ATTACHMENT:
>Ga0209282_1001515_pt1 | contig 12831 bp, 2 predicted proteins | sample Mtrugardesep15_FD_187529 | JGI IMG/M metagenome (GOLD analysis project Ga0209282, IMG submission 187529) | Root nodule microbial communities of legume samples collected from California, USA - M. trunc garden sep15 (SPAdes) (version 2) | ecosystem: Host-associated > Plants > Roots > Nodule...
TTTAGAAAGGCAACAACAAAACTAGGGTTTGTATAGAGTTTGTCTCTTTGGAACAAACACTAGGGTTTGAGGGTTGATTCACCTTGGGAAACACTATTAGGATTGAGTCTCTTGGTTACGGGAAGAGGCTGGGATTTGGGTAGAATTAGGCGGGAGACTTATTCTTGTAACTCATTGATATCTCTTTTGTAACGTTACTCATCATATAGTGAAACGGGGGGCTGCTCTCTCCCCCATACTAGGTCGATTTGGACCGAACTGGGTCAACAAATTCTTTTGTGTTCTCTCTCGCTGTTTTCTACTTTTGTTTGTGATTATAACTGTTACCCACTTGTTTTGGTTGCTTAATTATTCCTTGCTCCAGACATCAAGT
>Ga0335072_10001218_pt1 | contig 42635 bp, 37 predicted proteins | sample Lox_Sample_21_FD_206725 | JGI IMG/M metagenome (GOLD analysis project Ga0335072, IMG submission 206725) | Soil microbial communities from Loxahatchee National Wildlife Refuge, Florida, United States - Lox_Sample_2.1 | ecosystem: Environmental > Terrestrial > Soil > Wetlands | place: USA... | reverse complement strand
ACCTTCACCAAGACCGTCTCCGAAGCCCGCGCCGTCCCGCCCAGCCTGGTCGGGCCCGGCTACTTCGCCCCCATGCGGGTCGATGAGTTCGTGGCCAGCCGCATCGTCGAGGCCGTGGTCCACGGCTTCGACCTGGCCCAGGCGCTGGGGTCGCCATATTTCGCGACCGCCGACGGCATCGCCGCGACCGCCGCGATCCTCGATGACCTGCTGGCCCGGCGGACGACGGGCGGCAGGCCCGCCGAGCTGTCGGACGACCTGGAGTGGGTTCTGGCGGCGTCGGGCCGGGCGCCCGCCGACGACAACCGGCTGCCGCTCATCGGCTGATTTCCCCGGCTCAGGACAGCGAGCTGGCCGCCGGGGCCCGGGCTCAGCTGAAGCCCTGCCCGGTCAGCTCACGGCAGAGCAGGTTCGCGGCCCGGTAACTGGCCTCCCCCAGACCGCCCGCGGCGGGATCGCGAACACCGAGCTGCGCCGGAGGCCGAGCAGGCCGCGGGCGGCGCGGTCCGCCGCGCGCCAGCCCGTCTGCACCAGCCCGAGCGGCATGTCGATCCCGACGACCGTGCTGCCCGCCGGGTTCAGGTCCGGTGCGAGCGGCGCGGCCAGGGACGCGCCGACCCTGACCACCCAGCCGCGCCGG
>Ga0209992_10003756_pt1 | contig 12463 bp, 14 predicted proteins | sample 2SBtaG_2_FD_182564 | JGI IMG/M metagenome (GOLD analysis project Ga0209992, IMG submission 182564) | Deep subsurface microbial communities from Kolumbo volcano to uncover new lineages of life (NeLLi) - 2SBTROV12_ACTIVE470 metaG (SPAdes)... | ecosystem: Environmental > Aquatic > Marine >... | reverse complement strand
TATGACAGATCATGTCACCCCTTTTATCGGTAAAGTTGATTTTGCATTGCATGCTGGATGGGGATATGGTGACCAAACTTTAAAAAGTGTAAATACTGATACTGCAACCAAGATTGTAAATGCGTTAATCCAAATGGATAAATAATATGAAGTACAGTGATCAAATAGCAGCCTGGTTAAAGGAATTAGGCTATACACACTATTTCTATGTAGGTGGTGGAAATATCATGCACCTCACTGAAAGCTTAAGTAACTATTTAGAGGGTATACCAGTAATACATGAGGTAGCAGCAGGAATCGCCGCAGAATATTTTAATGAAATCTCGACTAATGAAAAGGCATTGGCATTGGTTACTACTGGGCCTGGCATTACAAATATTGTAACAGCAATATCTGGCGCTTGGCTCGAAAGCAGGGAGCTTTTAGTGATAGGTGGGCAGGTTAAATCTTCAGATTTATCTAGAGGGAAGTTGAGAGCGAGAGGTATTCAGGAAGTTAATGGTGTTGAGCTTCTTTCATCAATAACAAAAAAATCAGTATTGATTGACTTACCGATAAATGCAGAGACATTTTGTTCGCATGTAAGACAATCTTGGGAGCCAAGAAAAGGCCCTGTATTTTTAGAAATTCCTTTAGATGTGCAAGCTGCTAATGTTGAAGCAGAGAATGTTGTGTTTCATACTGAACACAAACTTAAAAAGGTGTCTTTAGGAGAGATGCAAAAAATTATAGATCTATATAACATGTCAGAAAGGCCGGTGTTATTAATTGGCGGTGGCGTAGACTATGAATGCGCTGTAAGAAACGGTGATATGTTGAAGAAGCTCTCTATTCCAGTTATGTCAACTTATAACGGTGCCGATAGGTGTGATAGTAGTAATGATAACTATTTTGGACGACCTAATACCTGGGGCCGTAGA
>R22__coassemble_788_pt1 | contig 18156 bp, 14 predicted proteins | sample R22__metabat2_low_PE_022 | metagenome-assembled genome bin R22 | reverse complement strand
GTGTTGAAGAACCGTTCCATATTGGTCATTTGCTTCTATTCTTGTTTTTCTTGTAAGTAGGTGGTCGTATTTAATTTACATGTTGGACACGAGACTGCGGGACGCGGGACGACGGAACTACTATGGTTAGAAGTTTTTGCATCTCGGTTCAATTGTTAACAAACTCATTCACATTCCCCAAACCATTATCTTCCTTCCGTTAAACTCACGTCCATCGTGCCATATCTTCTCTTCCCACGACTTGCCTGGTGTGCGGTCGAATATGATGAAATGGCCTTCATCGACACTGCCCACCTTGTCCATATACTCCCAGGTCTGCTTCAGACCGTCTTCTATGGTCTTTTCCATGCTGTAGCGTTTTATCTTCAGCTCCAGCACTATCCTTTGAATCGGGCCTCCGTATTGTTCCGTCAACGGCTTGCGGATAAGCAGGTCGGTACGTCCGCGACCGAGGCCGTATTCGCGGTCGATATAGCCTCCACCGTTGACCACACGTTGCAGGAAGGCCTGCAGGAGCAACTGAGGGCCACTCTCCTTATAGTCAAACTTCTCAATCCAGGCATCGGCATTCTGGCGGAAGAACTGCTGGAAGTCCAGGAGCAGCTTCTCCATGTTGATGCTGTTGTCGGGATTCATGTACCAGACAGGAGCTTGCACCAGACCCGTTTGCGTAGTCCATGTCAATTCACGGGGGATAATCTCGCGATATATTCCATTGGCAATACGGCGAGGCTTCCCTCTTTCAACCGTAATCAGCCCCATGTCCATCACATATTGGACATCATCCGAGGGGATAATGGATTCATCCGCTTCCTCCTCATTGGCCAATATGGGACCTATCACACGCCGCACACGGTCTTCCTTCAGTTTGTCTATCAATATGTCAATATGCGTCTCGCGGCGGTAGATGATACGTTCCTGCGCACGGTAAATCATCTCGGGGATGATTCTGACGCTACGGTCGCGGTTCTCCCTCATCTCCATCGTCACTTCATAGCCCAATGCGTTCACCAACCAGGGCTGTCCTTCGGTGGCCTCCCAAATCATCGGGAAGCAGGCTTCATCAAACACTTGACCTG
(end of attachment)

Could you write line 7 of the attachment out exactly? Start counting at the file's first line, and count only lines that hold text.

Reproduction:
>R22__coassemble_788_pt1 | contig 18156 bp, 14 predicted proteins | sample R22__metabat2_low_PE_022 | metagenome-assembled genome bin R22 | reverse complement strand